|The Fw 62 V2 with single main float|
|First flight||23 October 1937|
The Focke-Wulf Fw 62 was a reconnaissance floatplane, designed and built by Focke-Wulf for use by Nazi Germany's Kriegsmarine. Only four were built.
In 1936 the RLM, the German ministry of aviation, formulated a requirement for a shipboard seaplane for reconnaissance missions, to replace the Heinkel He 114. The aircraft was to be light, with a maximum weight of 2.5 tons and a crew of one or two, and suitable for catapult launching. Equipment and armament were to be kept to a minimum.
Focke-Wulf competed with the Fw 62, a conventional biplane design. The Fw 62 was of mixed construction and powered by a 705 kW (945 hp) BMW 132K radial engine. The engine was tightly cowled and drove a two-bladed propeller. The biplane wings were of equal span and featured two N-type struts on each side. They could be folded for shipboard storage. Each wing had a plain flap and an aileron.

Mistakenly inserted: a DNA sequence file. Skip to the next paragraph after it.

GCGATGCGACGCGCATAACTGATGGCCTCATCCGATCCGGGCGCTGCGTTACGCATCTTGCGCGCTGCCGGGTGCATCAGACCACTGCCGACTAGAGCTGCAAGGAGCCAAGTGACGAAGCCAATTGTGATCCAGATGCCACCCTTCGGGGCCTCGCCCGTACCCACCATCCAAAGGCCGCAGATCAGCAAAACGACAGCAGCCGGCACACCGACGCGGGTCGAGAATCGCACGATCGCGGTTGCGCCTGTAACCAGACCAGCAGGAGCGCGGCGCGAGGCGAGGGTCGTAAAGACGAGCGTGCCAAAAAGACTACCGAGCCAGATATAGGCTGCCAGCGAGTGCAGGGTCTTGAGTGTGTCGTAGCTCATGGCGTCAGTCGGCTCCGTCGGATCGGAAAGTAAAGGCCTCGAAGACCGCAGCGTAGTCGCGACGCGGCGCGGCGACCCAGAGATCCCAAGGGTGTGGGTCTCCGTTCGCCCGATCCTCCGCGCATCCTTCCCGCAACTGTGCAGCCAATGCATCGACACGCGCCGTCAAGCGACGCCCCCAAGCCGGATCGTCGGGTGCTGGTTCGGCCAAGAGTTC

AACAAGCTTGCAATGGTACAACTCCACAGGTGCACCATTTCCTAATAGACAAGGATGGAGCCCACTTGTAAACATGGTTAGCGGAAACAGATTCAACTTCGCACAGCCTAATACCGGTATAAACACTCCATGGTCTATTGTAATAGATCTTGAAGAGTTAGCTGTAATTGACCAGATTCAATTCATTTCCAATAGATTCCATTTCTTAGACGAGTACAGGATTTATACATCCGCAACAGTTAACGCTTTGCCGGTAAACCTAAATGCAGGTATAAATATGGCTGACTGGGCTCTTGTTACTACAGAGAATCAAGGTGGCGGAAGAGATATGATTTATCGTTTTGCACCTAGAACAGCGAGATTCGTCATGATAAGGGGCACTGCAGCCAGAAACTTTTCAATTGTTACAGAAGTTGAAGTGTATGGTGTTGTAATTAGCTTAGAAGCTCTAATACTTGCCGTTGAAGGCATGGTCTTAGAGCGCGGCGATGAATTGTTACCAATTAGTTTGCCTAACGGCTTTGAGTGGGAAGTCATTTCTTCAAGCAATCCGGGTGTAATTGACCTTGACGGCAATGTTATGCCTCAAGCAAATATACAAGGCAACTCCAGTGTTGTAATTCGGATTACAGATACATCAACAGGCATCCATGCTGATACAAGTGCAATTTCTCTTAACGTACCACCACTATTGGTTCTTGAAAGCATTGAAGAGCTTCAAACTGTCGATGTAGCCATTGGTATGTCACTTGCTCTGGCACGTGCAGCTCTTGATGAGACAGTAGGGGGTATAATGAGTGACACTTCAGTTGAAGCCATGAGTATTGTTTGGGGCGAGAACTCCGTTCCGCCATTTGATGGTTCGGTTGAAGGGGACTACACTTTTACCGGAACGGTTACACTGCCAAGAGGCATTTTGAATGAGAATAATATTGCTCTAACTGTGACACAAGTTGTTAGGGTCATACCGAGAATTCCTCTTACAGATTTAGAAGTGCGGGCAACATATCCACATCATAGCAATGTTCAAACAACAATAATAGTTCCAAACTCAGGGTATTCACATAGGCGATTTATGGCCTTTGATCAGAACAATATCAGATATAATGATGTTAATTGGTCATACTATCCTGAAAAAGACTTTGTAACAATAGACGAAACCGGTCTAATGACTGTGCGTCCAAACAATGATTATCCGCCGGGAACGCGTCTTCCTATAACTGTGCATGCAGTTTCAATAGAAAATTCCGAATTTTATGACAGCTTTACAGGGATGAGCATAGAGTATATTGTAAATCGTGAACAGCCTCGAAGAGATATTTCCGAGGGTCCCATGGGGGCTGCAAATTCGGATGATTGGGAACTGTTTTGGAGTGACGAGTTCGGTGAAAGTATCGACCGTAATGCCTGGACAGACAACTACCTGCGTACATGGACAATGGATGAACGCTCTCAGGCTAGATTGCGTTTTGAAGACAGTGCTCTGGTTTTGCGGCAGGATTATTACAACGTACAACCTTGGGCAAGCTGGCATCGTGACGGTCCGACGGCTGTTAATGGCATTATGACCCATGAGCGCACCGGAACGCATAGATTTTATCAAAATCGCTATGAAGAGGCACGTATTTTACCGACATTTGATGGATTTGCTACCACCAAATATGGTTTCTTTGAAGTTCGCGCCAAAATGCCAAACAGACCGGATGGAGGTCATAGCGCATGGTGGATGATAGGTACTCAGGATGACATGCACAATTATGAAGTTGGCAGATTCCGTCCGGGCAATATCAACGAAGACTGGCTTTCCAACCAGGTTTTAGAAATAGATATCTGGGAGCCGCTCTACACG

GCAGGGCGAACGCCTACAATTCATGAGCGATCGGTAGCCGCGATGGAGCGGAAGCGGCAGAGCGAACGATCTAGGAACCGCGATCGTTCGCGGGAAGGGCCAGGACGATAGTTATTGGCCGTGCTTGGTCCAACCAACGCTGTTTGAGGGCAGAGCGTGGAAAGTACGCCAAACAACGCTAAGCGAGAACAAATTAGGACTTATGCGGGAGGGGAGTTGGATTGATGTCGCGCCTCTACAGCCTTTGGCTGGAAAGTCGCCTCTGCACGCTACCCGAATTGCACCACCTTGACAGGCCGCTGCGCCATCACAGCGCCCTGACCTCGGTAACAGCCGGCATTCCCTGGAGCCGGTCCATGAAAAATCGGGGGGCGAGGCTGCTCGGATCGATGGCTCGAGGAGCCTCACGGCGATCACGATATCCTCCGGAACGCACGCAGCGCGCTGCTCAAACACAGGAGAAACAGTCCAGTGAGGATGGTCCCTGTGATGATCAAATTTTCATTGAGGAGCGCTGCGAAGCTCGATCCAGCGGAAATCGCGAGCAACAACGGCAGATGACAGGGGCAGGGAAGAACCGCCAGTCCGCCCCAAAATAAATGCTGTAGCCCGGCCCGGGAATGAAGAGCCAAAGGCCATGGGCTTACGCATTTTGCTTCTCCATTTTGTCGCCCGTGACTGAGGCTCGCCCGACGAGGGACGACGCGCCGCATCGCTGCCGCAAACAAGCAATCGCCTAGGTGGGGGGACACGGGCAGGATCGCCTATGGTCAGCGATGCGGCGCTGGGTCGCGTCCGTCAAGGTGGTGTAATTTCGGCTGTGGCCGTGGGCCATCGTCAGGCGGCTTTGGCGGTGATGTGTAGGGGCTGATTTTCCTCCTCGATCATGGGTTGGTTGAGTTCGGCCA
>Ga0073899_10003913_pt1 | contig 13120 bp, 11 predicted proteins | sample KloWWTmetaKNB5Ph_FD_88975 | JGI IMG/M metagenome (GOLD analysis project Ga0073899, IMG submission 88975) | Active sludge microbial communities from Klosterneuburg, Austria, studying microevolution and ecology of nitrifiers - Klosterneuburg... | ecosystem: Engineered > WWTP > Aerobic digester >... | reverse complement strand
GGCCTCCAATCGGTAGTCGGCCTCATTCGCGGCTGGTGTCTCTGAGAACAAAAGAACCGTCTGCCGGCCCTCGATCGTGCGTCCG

First flown on 23 October 1937 the Fw 62 V1 twin floats, while the Fw 62 V2 had a large central float and smaller outboard stabilising floats. Official tests began in Travemünde in the summer of 1937. The Fw 62 was a capable aircraft and well liked by test pilots, but the competing Arado Ar 196 monoplane was both conceptually and structurally more modern, and was chosen for production.
Data from Aircraft of the Third Reich